Son's Memory Lives on Through Family's Donation

Tuesday, October 2, 2012

Contact: Jennifer Hammill, Director of Community Relations            
P: 856-964-1990 x 129                                                       
C: 609-238-1271                                                             
F: 856-494-1442
 

 

CLAYTON- Karen and Joe Petsch are changing the lives of youth throughout southern New Jersey with their recent donation of $50,000 to the Center For Family Services’ Youth Empowerment System (YES) program. At the same time, they are helping the memory of their late son, Michael, live on.

On October 2nd, CFS officially unveiled their YES program’s new campus to eager community members, donors, and staff. The site includes a yet-to-be named home for girls and Michael’s House, named in honor of Michael Petsch.

Michael, who lost his life nearly 17 years ago in a car accident, would always do what he could to help out family or friends in need. It only makes sense that his family would chose to keep his memory alive by supporting a program devoted to positively changing the lives of children in New Jersey.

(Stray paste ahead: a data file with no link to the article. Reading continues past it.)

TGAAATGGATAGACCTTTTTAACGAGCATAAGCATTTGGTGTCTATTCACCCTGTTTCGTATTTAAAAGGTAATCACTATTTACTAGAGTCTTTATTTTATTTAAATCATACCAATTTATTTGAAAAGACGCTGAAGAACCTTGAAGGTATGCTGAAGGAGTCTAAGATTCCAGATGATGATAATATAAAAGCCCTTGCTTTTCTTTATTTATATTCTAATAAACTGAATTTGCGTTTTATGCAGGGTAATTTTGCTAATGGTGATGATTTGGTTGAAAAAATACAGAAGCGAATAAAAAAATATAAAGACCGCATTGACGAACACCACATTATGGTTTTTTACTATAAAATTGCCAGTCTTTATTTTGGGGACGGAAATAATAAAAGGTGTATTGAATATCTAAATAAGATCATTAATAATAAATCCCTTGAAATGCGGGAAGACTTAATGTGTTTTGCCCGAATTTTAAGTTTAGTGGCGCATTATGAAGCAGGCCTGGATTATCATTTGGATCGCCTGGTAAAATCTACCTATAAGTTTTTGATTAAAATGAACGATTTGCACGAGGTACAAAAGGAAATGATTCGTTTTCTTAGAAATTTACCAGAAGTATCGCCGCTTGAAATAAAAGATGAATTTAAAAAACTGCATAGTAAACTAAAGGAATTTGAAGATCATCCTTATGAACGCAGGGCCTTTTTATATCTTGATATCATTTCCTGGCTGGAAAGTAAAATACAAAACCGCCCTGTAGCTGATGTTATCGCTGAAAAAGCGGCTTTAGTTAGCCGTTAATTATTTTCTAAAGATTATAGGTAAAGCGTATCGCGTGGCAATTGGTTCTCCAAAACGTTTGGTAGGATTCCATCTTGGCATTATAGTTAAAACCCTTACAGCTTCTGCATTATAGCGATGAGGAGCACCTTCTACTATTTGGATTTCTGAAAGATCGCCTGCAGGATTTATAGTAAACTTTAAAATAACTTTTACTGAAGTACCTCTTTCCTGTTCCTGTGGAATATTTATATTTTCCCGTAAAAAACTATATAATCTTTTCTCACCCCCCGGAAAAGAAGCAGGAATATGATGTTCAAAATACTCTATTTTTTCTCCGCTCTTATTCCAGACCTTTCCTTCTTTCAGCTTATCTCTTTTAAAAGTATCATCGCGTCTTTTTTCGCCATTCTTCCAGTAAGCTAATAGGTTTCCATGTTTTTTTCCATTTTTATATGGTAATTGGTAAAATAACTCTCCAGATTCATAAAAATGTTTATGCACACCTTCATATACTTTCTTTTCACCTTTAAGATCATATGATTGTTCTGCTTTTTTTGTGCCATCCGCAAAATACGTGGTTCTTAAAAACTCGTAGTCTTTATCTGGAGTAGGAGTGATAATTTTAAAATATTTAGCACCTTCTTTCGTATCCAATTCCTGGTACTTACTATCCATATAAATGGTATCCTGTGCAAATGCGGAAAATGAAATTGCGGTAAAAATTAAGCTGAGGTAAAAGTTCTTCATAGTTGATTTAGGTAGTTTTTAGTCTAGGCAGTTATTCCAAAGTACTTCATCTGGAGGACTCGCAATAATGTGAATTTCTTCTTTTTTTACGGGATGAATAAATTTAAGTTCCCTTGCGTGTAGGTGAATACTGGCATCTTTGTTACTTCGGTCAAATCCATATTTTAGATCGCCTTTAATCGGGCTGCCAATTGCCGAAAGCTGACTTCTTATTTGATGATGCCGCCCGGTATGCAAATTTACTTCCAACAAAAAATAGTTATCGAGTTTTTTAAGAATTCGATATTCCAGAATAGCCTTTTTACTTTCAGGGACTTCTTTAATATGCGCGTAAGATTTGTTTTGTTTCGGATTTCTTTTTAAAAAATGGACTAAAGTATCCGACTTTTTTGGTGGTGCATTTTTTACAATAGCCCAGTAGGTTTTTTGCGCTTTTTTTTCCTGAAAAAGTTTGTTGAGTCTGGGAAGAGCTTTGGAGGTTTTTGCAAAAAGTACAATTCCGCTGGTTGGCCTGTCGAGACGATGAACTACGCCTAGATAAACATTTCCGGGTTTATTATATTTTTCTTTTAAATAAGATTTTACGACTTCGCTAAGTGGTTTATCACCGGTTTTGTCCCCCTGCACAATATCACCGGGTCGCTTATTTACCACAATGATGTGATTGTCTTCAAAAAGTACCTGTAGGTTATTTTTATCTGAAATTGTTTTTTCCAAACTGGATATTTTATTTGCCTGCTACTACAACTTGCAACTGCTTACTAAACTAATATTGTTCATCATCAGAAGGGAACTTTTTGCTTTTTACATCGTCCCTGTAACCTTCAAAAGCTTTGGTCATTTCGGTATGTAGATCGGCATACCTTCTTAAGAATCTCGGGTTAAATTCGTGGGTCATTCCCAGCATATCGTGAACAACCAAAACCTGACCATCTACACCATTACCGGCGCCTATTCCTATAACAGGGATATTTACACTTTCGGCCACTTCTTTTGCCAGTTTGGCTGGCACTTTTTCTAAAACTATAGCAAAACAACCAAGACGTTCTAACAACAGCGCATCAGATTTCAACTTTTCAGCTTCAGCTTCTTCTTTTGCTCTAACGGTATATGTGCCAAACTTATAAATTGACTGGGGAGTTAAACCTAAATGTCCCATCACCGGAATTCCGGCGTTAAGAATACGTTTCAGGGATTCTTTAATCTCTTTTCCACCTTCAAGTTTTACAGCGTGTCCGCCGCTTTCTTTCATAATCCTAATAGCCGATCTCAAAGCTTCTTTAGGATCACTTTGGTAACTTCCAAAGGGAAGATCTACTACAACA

The funds will be used in helping “abused, neglected kids to have a better chance,” according to Richard Stagliano, CFS president and CEO. “These teens deserve a place of high quality…a peaceful environment for children to heal.”

The two homes sit on a 7-acre campus on Delsea Drive in Clayton and can accommodate up to 13 youth at a time. The YES program offers community-based, long-term residential treatment for young men and women age 13-17. Highly qualified counselors and therapists work closely with the youth and families to provide diagnostic assessment, therapy, educational services, and social skills training.

The YES program started 20 years ago and operated in Camden County until last August when the county notified CFS they would have to relocate their residential program for teens. With the help of the Petsch donation, community block grants, and other funds CFS was able to secure the new YES site after a year of scouting locations and fundraising.  

“It really does take a village, we really do believe that,” Stagliano said.

###